A researcher named Rob Fuller has shown how easy it is for hackers to steal data from locked computers using a small USB device. Using physical access to the targeted device can capture its login details within few seconds as long as the machine is logged in.
Rob Fuller tested the attack method using USB Armory and Hak5 LAN turtle, two flash drive-size computers designed for penetration testing and few different security applications. USB configured to look like a DHCP server tricks the connected computer into communicating with it. These network communications, which contain credentials like usernames and passwords, can be captured by installing Responder, an open source tool.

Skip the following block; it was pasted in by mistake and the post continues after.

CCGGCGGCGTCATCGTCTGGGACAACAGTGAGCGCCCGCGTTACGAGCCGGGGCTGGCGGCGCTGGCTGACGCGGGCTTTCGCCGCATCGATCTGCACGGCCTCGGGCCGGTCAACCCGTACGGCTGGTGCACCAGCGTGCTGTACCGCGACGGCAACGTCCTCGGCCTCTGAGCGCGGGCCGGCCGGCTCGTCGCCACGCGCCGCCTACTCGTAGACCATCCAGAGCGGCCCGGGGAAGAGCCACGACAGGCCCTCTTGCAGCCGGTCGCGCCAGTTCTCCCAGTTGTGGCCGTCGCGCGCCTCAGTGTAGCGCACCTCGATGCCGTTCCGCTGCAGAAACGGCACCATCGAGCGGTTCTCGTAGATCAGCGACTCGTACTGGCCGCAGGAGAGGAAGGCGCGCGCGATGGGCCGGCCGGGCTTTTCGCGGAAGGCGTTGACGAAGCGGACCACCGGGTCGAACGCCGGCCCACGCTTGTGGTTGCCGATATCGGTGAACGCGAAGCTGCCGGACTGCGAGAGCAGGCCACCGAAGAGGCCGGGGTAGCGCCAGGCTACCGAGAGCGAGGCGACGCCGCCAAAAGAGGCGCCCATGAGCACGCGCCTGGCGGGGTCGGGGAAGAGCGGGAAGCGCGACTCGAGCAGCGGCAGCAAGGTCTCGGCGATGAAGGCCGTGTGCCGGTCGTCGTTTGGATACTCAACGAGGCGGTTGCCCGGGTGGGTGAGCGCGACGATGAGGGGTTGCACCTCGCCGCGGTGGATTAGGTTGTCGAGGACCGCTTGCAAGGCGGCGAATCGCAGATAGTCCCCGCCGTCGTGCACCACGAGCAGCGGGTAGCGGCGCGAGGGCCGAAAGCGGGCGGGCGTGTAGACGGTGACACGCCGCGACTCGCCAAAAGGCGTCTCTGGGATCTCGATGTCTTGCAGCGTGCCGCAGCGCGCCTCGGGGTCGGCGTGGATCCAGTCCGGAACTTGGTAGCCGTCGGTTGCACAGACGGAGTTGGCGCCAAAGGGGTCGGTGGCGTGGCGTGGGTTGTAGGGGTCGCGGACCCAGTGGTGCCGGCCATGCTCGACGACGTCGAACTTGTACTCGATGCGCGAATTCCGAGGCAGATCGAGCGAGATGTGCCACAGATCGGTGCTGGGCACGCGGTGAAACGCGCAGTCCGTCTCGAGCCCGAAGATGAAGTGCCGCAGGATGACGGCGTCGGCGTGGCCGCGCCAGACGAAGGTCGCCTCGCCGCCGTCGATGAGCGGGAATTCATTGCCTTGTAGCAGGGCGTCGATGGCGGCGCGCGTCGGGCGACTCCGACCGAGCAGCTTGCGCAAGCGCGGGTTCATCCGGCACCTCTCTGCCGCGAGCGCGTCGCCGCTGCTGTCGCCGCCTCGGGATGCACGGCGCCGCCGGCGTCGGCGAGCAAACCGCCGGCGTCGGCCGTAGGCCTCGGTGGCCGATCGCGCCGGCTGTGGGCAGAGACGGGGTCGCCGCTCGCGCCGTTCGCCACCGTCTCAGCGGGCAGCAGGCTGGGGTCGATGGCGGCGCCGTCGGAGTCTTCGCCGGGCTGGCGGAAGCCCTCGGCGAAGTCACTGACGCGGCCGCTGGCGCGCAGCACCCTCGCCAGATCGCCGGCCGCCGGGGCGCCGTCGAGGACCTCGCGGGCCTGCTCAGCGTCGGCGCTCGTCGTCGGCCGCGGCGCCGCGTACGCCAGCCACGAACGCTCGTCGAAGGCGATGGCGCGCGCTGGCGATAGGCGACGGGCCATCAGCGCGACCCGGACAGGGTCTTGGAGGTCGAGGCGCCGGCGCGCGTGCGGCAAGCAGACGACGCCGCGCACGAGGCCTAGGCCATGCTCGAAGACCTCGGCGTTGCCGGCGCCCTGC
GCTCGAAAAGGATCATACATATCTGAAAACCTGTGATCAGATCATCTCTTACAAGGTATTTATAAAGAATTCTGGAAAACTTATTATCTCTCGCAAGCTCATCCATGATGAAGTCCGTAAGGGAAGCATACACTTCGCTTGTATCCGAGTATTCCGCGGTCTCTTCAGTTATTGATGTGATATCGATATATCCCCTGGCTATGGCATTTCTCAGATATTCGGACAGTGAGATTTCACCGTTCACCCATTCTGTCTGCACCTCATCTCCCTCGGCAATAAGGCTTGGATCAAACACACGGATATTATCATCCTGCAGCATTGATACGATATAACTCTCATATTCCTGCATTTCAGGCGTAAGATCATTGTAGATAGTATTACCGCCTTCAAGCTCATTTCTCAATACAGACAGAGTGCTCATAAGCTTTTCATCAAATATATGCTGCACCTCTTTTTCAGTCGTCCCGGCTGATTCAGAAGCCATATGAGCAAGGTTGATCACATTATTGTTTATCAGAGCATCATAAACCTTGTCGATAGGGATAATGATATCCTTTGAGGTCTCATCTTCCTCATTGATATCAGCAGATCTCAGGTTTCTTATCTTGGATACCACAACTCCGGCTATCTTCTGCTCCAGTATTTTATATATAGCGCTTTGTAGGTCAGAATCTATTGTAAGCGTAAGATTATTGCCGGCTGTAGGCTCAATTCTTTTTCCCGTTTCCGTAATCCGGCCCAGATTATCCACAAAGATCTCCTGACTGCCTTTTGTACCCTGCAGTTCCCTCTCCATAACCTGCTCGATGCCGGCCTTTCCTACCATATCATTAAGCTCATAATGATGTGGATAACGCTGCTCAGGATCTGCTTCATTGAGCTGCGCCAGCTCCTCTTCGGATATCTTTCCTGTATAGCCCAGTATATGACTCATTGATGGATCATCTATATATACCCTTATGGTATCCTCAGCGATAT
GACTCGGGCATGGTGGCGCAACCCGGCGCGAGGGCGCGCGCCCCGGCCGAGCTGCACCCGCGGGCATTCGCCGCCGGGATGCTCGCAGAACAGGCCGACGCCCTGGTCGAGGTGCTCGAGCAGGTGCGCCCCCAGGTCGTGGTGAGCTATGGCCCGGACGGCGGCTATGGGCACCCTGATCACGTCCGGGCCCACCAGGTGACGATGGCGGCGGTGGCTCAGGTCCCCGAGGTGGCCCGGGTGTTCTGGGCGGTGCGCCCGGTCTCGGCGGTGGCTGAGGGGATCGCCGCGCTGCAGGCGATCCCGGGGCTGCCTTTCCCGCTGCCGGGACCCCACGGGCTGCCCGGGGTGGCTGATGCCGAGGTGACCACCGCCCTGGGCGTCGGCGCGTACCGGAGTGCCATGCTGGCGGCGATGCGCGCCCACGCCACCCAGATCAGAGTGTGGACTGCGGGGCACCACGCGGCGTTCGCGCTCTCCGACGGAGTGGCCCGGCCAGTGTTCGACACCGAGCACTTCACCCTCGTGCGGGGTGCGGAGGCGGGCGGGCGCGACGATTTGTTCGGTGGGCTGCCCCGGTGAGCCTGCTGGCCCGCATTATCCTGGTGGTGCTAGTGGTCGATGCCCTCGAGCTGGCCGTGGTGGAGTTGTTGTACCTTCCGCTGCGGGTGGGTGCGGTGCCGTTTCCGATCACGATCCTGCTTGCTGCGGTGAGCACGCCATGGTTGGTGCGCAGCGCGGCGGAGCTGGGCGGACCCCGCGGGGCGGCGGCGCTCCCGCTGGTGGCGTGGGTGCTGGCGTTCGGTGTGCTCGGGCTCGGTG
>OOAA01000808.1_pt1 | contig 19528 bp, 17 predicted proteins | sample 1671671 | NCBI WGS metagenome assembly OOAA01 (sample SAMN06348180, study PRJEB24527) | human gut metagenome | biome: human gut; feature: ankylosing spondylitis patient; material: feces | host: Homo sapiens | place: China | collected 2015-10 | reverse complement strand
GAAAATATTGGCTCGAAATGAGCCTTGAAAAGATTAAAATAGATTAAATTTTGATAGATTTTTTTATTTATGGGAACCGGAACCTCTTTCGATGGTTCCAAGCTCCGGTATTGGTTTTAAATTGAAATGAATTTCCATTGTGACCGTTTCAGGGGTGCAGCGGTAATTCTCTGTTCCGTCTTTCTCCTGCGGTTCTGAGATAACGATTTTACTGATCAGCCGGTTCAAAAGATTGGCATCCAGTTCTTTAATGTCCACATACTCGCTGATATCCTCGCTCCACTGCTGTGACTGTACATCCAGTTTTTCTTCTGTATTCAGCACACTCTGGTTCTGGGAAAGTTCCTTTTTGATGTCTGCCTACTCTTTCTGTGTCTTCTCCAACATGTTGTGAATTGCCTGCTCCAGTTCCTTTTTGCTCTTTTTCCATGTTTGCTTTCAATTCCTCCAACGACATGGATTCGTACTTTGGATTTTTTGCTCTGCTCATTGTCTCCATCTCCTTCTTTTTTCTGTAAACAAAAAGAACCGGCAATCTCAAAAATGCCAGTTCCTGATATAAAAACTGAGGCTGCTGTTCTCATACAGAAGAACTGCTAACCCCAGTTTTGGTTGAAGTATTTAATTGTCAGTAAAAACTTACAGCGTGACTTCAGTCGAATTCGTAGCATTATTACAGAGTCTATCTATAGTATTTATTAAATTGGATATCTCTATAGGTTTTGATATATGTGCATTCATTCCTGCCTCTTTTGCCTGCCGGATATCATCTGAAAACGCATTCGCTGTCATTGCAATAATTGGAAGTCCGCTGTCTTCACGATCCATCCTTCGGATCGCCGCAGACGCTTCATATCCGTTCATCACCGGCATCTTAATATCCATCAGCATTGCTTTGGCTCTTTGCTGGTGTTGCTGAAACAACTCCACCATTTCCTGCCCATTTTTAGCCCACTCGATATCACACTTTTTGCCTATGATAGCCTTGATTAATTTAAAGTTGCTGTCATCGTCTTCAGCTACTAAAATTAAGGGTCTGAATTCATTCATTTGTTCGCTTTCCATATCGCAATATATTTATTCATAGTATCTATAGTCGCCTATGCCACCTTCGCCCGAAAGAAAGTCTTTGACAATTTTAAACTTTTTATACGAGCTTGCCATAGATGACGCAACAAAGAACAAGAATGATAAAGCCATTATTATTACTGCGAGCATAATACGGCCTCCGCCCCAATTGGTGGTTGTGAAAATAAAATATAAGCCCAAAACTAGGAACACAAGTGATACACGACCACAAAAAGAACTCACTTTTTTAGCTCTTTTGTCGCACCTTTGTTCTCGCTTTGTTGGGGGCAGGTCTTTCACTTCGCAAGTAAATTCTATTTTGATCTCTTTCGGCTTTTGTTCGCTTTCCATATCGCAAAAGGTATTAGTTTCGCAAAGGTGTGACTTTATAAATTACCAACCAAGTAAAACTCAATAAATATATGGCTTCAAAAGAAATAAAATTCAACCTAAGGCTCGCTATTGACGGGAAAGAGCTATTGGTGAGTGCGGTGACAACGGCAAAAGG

#SecurityTip Don’t leave your workstation logged in, especially overnight, unattended, even if you lock the screen.. 😉
— Rob Fuller (@mubix) September 7, 2016
It took only 12 seconds to obtain the username and password hash. The hashes can be either cracked or using pass-the-hash attack. Fuller tested this attack method on Windows 98 SE, Windows 2000 SP4, Windows XP SP3, Windows 7 SP1 and Windows 10.
Short video made by Rob Fuller demonstrating how the attack works
Cost of USB Armoy $155 and Hak5 Turtle $50, which is used in the exploit.